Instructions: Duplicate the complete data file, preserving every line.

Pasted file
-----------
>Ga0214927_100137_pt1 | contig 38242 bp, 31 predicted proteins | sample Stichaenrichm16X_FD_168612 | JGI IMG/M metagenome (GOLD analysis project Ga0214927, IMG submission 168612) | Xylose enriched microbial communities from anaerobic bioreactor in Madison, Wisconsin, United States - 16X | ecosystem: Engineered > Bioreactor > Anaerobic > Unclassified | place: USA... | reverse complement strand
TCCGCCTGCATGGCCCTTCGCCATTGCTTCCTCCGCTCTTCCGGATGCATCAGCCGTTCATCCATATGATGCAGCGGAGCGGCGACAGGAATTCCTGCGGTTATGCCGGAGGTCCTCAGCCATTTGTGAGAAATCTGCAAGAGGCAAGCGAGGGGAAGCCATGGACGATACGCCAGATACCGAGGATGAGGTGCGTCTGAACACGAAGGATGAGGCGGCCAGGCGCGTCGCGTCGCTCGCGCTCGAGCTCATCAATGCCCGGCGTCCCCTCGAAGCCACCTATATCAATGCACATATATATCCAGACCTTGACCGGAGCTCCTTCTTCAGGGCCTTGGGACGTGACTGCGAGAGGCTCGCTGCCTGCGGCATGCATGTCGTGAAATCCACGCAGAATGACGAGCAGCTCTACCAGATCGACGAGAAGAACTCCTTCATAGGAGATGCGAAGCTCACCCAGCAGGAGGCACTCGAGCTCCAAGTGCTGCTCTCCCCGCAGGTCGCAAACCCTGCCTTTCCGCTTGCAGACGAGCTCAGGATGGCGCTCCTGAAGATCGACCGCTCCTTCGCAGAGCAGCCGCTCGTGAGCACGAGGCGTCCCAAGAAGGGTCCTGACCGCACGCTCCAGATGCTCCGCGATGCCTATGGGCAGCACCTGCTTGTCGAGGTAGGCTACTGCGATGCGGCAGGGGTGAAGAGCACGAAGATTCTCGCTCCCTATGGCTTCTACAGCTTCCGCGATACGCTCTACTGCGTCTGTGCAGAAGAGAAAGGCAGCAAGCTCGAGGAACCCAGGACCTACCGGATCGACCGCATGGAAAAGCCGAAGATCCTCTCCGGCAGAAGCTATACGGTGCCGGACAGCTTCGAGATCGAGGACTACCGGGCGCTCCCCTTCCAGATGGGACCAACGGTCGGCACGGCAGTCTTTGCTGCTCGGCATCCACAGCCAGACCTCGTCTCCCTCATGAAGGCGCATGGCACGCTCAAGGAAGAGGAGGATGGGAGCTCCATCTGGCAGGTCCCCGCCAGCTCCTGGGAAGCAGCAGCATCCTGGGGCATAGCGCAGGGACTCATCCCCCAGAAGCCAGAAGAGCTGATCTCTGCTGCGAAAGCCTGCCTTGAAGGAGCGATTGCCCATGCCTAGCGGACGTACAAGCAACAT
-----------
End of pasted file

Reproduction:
>Ga0214927_100137_pt1 | contig 38242 bp, 31 predicted proteins | sample Stichaenrichm16X_FD_168612 | JGI IMG/M metagenome (GOLD analysis project Ga0214927, IMG submission 168612) | Xylose enriched microbial communities from anaerobic bioreactor in Madison, Wisconsin, United States - 16X | ecosystem: Engineered > Bioreactor > Anaerobic > Unclassified | place: USA... | reverse complement strand
TCCGCCTGCATGGCCCTTCGCCATTGCTTCCTCCGCTCTTCCGGATGCATCAGCCGTTCATCCATATGATGCAGCGGAGCGGCGACAGGAATTCCTGCGGTTATGCCGGAGGTCCTCAGCCATTTGTGAGAAATCTGCAAGAGGCAAGCGAGGGGAAGCCATGGACGATACGCCAGATACCGAGGATGAGGTGCGTCTGAACACGAAGGATGAGGCGGCCAGGCGCGTCGCGTCGCTCGCGCTCGAGCTCATCAATGCCCGGCGTCCCCTCGAAGCCACCTATATCAATGCACATATATATCCAGACCTTGACCGGAGCTCCTTCTTCAGGGCCTTGGGACGTGACTGCGAGAGGCTCGCTGCCTGCGGCATGCATGTCGTGAAATCCACGCAGAATGACGAGCAGCTCTACCAGATCGACGAGAAGAACTCCTTCATAGGAGATGCGAAGCTCACCCAGCAGGAGGCACTCGAGCTCCAAGTGCTGCTCTCCCCGCAGGTCGCAAACCCTGCCTTTCCGCTTGCAGACGAGCTCAGGATGGCGCTCCTGAAGATCGACCGCTCCTTCGCAGAGCAGCCGCTCGTGAGCACGAGGCGTCCCAAGAAGGGTCCTGACCGCACGCTCCAGATGCTCCGCGATGCCTATGGGCAGCACCTGCTTGTCGAGGTAGGCTACTGCGATGCGGCAGGGGTGAAGAGCACGAAGATTCTCGCTCCCTATGGCTTCTACAGCTTCCGCGATACGCTCTACTGCGTCTGTGCAGAAGAGAAAGGCAGCAAGCTCGAGGAACCCAGGACCTACCGGATCGACCGCATGGAAAAGCCGAAGATCCTCTCCGGCAGAAGCTATACGGTGCCGGACAGCTTCGAGATCGAGGACTACCGGGCGCTCCCCTTCCAGATGGGACCAACGGTCGGCACGGCAGTCTTTGCTGCTCGGCATCCACAGCCAGACCTCGTCTCCCTCATGAAGGCGCATGGCACGCTCAAGGAAGAGGAGGATGGGAGCTCCATCTGGCAGGTCCCCGCCAGCTCCTGGGAAGCAGCAGCATCCTGGGGCATAGCGCAGGGACTCATCCCCCAGAAGCCAGAAGAGCTGATCTCTGCTGCGAAAGCCTGCCTTGAAGGAGCGATTGCCCATGCCTAGCGGACGTACAAGCAACAT